Will he accept public financing for his presidential campaign or will he just stuff his pockets with "special interest money" like everyone else, him being Mr. Reform and all? John McCain: Hypocrite-in-Chief?

Last week, the new website, politico.com, got a scoop.  U.S. Senator and presidential hopeful John McCain intends to introduce legislation to "further clamp down" on so-called "527 groups."  Those are organized groups of citizens – right, left, center and wacko – which raise and spend money independent of political campaigns to make their positions known in the political process.

Scoop, yes.  News, no.  Only to the nave or uninformed would it be news that John McCain, who has spent much of his Senate efforts trampling the First Amendment, is continuing his johnbooted efforts to silence voices other than his own.  In fact, John McCain has made an excellent haul for a long time in trying to get "special interest money" out of other people's politics, while stuffing as much as he could into his own campaign coffers.

Still, in a week of Iraq, Iraq, Iraq, McCain's announced intention seemed odd.  It was odd.  In fact, it was a classic political ploy:  change the subject.  You see, the media had been asking McCain's office about a specific question posed to him by the Center for Individual Freedom.

Will he accept public financing for his presidential campaign or will he just stuff his pockets with "special interest money" like everyone else, him being Mr. Reform and all?  In 2000, in his losing primary bid for the presidency, he took the public financing, him being Mr. Maverick and all back then.  But today, he doesn't want to answer the question.  He really doesn't want to answer the question.  So he changed the subject to bury the question.  But in doing so, he really stepped in it.

Here's what one of his presidential campaign spokesmen said:  "He is a conservative candidate.  He is going to run on reform should he decide to run.  He's committed to reducing the amount of special interest money involved in politics.  He has been.  He will remain so."

Problem is, Senator McCain's definition of "reform" is driven by self-interest.  The law generally known as "McCain-Feingold," the heretofore crowning achievement of his efforts, had one key element:  to suppress the voices of the people in the public square.  McCain's law is so complicated that one dare not say "boo" without the approval of multiple lawyers.  It is so chilling to political speech by anyone who is not a candidate that it became aptly described as "the incumbent protection act." 

Get close to an election, when people are paying attention, and you can't even mention the names of those clowns in advertising even if you only want to petition them to stop taxing your grandmother, which is why groups like the Center for Individual Freedom periodically must fall uncharacteristically silent on matters of importance.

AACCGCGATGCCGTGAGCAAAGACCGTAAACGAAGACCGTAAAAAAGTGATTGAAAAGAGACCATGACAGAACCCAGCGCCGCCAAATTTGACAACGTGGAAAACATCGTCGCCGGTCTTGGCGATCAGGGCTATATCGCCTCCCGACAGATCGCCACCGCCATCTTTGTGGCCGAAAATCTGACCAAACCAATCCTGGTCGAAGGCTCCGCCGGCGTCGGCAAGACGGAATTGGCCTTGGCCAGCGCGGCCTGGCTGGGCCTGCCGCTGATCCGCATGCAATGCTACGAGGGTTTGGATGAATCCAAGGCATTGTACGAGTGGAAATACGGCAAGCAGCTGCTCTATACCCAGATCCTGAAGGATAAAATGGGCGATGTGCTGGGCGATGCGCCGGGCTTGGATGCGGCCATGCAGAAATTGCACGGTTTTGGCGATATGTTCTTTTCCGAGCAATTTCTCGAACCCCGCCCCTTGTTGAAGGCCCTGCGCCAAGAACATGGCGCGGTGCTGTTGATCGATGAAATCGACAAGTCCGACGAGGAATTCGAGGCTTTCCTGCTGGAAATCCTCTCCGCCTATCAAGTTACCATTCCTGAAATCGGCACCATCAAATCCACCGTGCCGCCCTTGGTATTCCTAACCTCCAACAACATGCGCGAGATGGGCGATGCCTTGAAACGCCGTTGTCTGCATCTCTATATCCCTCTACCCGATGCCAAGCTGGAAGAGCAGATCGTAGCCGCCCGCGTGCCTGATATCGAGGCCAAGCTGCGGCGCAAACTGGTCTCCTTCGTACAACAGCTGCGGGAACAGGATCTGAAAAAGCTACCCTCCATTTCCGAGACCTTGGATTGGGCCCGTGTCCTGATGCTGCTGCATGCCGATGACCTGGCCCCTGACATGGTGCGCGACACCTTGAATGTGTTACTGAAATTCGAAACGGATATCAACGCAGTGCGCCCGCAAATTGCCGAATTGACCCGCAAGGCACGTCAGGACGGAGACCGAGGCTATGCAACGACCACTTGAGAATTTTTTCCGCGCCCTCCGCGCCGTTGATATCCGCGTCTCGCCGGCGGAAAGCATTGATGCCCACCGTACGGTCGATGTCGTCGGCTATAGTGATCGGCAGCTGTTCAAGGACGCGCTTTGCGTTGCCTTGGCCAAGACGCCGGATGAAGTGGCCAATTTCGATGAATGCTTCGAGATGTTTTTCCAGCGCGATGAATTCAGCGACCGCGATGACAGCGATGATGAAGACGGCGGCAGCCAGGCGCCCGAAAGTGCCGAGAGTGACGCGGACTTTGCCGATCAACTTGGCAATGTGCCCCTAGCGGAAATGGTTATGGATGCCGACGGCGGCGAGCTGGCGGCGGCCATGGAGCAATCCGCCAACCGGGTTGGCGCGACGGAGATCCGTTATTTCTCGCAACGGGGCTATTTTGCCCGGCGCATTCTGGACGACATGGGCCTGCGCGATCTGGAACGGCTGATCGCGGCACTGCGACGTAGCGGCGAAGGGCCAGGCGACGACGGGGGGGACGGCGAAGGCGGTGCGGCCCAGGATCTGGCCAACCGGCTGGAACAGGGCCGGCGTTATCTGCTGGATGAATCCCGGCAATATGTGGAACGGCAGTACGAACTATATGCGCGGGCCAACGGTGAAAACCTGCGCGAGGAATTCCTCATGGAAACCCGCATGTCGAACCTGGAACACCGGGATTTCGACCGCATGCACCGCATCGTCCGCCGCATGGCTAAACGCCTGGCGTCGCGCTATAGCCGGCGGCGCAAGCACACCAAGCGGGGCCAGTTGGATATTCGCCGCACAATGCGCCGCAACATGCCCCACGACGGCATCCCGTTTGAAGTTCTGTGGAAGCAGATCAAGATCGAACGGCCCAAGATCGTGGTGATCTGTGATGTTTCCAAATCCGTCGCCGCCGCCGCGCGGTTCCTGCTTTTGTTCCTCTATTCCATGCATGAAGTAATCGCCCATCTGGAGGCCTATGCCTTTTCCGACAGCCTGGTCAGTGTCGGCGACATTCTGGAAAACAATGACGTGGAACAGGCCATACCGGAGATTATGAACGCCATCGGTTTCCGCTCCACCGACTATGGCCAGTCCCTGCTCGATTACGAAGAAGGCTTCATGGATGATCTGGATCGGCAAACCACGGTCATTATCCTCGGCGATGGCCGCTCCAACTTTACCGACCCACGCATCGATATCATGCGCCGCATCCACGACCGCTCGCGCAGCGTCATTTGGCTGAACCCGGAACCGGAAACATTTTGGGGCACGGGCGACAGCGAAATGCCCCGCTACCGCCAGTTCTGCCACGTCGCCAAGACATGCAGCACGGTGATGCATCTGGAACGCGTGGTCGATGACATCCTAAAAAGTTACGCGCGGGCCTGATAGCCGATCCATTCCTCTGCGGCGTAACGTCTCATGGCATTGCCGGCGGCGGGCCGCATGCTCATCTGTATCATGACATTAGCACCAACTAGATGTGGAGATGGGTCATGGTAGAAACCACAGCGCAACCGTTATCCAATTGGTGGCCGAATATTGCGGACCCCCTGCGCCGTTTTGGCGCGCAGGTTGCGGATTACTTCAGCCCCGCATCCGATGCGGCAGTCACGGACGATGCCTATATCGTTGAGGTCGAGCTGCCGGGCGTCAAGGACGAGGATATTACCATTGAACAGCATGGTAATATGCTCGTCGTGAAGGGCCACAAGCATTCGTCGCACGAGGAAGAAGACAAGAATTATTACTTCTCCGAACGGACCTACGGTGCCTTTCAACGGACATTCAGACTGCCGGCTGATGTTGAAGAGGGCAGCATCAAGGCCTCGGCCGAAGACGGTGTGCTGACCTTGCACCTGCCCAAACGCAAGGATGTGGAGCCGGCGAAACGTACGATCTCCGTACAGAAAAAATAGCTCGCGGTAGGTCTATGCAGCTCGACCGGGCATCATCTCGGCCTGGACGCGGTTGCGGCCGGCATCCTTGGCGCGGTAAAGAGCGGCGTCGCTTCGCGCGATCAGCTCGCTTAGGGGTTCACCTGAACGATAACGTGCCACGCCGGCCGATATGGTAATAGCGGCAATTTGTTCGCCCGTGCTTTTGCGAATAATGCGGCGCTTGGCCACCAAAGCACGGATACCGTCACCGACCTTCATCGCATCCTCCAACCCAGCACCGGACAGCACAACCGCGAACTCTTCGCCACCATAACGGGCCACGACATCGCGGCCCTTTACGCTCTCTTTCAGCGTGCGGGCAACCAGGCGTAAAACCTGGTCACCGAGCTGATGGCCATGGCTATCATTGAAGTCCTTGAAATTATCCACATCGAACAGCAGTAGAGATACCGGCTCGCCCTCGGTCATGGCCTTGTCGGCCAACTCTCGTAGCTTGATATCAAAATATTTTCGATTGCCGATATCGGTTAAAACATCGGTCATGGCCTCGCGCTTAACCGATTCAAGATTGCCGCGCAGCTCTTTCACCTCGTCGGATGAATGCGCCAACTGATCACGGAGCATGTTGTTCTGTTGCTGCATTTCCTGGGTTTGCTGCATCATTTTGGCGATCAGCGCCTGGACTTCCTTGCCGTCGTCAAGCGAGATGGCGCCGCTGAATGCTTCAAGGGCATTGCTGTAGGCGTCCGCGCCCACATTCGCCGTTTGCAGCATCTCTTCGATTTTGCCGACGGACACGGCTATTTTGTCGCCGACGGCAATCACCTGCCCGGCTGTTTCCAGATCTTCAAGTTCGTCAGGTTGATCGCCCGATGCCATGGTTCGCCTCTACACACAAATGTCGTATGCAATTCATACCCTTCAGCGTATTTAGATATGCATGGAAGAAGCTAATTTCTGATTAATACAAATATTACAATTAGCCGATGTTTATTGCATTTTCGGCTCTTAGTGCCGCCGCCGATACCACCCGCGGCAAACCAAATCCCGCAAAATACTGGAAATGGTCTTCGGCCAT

Since even tyrants like John McCain can't think of every possible contingency, so-called "527 groups," which are formed and financed for the sole purpose of political speech, slipped the noose.  McCain has been angry about that ever since.  Well, not to worry, he'll fix that by 2008, when it matters most to him.

Any restriction on the legitimate use of money for political speech is not "reform," it is suppression.  Understanding of and opposition to that should not be "conservative," but there is almost no recognition for constitutional imperatives among liberals.

It is sometimes said, but rarely recognized, that everyone in America is a special interest.  In fact, everyone in America has multiple special interests that form whatever political interests each has.  The magnificence of our entire constitutional system is that it intended to allow all the voices of all those interests to be raised – individually, collectively and, inevitably, in conflict with one another toward public policy resolution. 

Don't like what your neighbor says?  Reject it or answer with your own point of view, privately or publicly.  Get others to join you.  Collect money to buy ads to amplify your viewpoint.  But do not attempt to suppress your neighbor's speech.  Do not as an individual, because that is wrong.  Do not as the government, because the constitution prohibits it.

This is not deep thought, not suspect principle, except by those who, like McCain, would use the unfair advantage of incumbency to protect and advance that incumbency.

John McCain is not a conservative.  He is an opportunist.  John McCain is not a reformer.  He's a hypocrite.  In fact, there is a reasonable body of thought that John McCain made "reform" a centerpiece of his perennial platform because of an ethical lapse in his past.  Remember the "Keating Five?"  Probably not, but we have a feeling that you may get some help with your memory as the presidential campaign heats up.

For the moment, John McCain is in desperate need of an intervention.  He needs to hear from thousands of citizens who just want him to answer whether or not he is going to abide by the public financing limits that would be the mark of a true reformer or just continue to take all the money he can get to further his political ambitions.

Please join us in demanding an answer to that question by signing CFIF's online petition here today and getting others to sign it after you do. 

That's political speech that John McCain can't suppress...yet.

February 01, 2007
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